Juan, Marta's brother, heard of our hike up the mountain. He called to say he wanted to go. I didn't mind going back. I'd get a chance to take some pictures. So this morning Mo and I piled into Juan's van, along with a few of his nephews, and Angelo, his English-speaking friend. Having a driver saved us the walk through Alajuelita, and the early start gave us plenty of time. It was a much more relaxed pace. We took our time to enjoy the view and the fresh air.
The trail was practically empty, so we didn't have to worry about holding anyone up. Despite a few rough spots, it was an altogether enjoyable hike. Unfortunately, the clouds were thick, so the view was a bit obscured.
We made it to the 3rd cross, the peak, in about 3 hours. We stopped to have some food and water and just hang out for awhile. I learned that Angelo used to live in Texas, is retired from the military, and is married to a Costa Rican. He used to come here for vacations, so it was an easy decision for him to retire here. We talked about all the things we've grown to love about Costa Rica: the coffee, the bus system, the food, the friendly people, the beaches, the fresh fruit, the beautiful women, the comfortable pace. I know I'll miss all of these things when I return to the States.
After everyone was refreshed, we started our journey home. Juan led us down a different path, through some thick forests and across a few farms. It was so peaceful and beautiful! There was noone else around for miles. It was just us and the cows. The price of this tranquility was a more dangereous hike. There were some spots where a missed step would mean tumbling down the mountain. We were rewarded with a magnificent pastoral view.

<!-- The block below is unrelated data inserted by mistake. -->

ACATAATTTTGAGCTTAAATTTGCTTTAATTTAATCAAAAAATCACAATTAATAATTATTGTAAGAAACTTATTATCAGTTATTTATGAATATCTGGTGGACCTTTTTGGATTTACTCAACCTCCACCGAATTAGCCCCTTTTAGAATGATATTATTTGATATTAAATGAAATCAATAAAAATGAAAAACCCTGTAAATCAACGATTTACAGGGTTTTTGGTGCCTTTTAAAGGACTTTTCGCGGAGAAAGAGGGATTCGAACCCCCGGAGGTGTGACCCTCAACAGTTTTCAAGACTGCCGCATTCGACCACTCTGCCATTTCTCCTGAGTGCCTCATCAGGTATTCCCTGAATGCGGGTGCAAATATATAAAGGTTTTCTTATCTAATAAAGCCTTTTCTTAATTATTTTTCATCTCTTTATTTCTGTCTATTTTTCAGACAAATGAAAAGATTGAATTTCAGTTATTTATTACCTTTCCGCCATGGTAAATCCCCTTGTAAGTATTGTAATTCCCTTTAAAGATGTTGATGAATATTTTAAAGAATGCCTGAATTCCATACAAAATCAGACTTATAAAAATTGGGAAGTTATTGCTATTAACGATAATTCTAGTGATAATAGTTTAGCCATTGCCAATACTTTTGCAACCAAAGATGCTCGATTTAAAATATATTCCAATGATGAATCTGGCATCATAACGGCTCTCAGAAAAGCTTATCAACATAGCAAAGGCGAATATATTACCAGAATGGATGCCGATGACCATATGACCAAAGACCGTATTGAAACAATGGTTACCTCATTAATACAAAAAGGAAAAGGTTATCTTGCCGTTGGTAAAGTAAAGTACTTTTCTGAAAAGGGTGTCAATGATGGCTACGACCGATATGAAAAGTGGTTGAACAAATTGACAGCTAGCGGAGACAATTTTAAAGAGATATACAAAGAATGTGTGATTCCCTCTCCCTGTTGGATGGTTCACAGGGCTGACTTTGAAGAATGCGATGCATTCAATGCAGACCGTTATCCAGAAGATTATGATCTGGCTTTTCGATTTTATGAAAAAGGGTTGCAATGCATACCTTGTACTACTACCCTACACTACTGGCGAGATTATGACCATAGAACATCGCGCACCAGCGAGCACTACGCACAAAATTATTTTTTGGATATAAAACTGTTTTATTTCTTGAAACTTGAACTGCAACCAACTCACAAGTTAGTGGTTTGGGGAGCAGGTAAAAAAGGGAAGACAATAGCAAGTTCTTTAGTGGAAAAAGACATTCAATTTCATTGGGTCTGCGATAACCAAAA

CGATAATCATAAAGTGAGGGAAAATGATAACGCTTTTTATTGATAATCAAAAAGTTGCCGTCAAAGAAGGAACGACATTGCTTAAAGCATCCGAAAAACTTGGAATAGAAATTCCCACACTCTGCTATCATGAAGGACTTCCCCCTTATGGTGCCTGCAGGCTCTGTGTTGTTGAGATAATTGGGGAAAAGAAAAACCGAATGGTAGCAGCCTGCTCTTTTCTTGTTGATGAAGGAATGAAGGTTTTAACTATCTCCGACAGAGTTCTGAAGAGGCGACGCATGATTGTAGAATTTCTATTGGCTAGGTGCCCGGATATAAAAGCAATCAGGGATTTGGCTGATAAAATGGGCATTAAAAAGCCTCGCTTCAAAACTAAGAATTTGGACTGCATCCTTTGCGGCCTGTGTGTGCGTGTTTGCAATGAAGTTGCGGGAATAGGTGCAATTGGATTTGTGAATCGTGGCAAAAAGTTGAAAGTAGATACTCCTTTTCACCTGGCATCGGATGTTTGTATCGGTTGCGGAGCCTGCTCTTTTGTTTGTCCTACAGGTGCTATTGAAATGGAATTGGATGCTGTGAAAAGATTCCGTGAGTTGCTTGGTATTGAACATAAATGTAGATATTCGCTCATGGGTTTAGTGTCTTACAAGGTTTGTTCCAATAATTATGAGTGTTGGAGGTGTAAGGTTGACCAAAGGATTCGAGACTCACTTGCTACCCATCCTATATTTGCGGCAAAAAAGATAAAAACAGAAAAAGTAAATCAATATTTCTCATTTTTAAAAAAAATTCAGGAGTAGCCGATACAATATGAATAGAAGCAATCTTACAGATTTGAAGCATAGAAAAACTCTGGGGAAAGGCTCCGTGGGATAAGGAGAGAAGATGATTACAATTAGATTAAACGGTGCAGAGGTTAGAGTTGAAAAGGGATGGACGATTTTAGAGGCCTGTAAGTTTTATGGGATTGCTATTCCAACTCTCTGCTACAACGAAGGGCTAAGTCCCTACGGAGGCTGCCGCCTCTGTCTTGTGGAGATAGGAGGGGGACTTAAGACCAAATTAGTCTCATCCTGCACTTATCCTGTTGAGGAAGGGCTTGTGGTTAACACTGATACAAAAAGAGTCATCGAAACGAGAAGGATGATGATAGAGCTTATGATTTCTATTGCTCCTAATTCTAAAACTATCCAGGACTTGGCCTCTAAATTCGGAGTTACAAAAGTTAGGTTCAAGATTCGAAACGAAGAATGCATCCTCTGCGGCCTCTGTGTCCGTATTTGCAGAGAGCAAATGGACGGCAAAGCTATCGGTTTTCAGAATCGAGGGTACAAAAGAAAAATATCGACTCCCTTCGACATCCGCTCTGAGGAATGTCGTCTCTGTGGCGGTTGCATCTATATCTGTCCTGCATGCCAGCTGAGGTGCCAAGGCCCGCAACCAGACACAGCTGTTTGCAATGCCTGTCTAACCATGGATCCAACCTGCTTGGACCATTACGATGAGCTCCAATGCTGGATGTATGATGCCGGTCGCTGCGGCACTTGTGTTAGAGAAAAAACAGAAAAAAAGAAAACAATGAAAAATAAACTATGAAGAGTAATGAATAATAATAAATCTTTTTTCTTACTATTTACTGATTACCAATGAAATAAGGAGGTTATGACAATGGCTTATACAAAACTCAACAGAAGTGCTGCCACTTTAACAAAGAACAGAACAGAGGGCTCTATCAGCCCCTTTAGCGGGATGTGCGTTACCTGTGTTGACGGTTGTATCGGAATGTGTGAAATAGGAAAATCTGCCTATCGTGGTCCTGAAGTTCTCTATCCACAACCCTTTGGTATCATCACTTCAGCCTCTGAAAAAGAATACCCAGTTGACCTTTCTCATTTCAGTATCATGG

We managed to make our way down with only a couple of minor incidents. At one point we came to a fork in the road and nobody was sure which path to take. Juan made a few frantic phone calls, but reception was too bad to complete a conversation. Finally we asked a couple of townspeople for directions and we were back to civilization in no time.
It is on days like this that I feel like I'm experiencing the "real" Costa Rica. This isn't something a tourist would do during a week's vacation. This trail isn't listed in any guidebook that I've read. I wouldn't have known about it had I not made friends with my Tico family. It was a great opportunity, and a memorable adventure.